Chomsky also suggested that due to the existing Israel-States relations and the “closely integrated nature of their civilian industries, it is injudicious to think that the United States has a neutral stand to the Israel-Palestine conflict. ” He added, “It is small wonder that the most fervent support for Israeli actions comes from the business press and the Republican Party, the more extreme of the two business-oriented political parties. ” In view of the continuing war that is taking place in Afghanistan, Obama is said to only be escalating the war that started during the Bush administration.
According to the nonpartisan budget and security monitors budget report that was stated in Government Executive, said that the Obama administration has requested $538 billion for the Defense Department in fiscal 2010 which makes Obama the only president who has spent more on defense in one year term time since World War II. ” In an article published by Chomsky, he singled out the main reason the Nobel committee’s decision to award Obama the Nobel Peace Prize. It was with the consideration of Obama’s ‘rhetoric on reducing nuclear power’.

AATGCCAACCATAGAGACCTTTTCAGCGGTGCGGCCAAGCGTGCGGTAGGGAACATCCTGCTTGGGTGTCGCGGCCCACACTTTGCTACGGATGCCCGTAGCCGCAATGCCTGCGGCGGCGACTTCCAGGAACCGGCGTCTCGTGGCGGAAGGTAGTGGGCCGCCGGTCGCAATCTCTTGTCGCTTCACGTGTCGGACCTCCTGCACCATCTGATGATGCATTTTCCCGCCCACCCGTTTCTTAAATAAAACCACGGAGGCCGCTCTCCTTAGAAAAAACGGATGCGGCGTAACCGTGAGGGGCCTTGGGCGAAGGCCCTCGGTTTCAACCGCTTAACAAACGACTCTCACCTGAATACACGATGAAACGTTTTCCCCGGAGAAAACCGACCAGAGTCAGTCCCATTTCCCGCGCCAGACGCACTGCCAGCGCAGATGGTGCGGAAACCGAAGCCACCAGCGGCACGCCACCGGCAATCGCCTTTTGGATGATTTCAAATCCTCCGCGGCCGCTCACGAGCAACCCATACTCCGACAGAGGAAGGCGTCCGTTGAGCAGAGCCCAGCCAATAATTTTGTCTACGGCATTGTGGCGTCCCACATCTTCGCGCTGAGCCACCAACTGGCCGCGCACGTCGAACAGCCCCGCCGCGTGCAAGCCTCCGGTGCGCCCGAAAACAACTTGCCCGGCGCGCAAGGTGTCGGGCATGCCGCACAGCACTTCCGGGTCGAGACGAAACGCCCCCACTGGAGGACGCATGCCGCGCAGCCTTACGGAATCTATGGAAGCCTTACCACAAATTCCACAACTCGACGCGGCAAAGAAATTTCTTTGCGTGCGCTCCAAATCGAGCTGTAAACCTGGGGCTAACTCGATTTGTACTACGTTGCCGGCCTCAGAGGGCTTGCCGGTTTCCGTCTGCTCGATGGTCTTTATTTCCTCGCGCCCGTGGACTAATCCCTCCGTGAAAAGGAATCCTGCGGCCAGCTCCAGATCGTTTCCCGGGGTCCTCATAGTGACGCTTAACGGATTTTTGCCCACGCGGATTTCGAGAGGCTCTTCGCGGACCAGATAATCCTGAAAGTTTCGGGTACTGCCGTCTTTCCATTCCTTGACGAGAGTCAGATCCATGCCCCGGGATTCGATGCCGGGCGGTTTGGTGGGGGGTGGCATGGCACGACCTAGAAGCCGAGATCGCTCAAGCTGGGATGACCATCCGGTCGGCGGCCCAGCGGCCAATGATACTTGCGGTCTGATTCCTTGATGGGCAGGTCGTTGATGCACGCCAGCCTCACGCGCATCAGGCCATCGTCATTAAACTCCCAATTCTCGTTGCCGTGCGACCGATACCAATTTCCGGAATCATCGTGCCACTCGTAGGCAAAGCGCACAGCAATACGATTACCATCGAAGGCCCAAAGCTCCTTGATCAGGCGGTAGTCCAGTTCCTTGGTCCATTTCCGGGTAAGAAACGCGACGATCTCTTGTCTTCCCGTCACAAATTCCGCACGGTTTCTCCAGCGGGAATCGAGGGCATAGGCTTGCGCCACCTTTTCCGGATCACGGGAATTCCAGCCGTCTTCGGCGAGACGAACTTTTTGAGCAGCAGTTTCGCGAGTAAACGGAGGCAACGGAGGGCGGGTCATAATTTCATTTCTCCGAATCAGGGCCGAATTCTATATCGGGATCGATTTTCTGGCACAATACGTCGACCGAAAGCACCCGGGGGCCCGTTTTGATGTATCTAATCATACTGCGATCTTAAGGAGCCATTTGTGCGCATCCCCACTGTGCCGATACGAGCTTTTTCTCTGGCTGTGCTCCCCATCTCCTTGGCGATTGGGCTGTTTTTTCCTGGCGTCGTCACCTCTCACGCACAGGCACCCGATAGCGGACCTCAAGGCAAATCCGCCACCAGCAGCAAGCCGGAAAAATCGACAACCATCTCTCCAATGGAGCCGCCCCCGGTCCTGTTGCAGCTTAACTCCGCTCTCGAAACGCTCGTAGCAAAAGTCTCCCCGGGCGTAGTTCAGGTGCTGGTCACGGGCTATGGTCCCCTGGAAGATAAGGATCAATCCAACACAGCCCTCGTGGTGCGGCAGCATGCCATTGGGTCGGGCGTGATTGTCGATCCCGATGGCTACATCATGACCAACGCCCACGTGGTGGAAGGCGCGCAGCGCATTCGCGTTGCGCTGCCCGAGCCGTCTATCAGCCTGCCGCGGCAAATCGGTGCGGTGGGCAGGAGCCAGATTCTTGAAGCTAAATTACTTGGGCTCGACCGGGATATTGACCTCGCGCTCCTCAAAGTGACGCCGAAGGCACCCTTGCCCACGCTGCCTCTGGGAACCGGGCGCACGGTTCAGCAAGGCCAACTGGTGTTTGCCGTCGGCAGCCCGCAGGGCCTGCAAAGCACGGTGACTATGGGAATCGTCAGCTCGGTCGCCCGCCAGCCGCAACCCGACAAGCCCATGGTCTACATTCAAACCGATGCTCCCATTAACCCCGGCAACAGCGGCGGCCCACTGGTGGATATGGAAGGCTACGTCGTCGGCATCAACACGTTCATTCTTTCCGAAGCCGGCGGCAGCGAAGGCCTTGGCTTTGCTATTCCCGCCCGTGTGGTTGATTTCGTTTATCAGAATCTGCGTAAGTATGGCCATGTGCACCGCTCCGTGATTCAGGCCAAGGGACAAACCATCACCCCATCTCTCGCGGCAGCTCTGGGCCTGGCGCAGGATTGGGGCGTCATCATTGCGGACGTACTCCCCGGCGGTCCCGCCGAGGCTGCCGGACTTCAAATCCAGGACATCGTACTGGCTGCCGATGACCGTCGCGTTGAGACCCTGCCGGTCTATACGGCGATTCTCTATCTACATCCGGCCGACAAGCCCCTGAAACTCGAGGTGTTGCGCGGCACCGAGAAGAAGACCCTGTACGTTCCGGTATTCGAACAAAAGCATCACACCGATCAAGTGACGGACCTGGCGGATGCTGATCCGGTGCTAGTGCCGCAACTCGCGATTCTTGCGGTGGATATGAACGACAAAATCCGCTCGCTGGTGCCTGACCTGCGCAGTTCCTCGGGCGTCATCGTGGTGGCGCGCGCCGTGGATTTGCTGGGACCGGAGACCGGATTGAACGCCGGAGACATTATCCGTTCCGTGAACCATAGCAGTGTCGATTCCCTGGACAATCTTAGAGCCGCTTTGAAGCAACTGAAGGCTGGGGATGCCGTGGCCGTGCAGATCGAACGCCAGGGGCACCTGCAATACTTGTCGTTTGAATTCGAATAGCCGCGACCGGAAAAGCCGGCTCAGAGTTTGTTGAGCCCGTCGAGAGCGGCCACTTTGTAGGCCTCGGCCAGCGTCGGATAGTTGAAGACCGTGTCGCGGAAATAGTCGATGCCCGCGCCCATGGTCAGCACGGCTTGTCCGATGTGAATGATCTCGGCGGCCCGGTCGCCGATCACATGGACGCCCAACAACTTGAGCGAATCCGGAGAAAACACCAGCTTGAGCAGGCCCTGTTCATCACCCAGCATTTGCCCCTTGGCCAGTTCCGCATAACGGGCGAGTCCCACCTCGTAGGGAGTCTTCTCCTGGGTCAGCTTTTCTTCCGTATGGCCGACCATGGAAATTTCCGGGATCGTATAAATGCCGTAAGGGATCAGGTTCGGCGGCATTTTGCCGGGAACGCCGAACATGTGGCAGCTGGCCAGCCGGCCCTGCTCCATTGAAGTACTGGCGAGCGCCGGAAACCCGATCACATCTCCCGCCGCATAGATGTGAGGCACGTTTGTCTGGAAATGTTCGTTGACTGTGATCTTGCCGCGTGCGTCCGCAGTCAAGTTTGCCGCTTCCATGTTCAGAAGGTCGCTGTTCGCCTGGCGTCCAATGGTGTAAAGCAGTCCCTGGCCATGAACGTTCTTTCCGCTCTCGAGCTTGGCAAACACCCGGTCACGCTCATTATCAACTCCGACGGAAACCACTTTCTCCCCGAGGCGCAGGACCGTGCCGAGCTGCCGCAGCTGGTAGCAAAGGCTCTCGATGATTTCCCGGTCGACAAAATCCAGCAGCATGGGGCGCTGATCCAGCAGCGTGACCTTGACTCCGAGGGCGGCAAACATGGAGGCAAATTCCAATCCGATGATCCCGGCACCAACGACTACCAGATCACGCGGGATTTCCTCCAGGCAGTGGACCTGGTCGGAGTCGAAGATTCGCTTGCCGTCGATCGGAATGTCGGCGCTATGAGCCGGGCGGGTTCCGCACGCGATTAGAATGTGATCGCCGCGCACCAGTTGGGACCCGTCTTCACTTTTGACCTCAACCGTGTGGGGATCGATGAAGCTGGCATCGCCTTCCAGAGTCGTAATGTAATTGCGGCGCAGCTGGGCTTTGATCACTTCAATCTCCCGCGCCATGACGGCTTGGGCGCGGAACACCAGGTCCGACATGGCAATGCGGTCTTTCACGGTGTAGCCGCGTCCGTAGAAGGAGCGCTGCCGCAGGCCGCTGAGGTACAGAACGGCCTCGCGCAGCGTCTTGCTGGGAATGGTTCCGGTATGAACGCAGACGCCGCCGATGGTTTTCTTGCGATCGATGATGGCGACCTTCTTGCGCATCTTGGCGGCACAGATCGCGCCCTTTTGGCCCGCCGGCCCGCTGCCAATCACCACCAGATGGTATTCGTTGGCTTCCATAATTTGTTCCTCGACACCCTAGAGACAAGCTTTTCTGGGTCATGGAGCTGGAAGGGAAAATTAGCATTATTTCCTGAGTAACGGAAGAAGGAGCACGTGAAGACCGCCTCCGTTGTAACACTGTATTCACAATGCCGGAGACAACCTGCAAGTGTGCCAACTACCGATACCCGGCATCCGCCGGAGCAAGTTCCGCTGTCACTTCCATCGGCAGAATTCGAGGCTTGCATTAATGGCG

Several argued that Obama did not deliver on a lot of what was promised especially with regard to the Middle East peace agreements. “The hopes and prospects for peace aren’t well aligned—not even close. The task is to bring them nearer. Presumably that was the intent of the Nobel Peace Prize committee in choosing President Barack Obama. ” Hence, it can be seen more as an encouragement for the President to make reform rather than any true measure of his policy success. Similar views of criticism are also shared by author and journalist Webster Griffin Tarpley, who suggests that Obama operates hrough “duplicity, deceit and deception. ”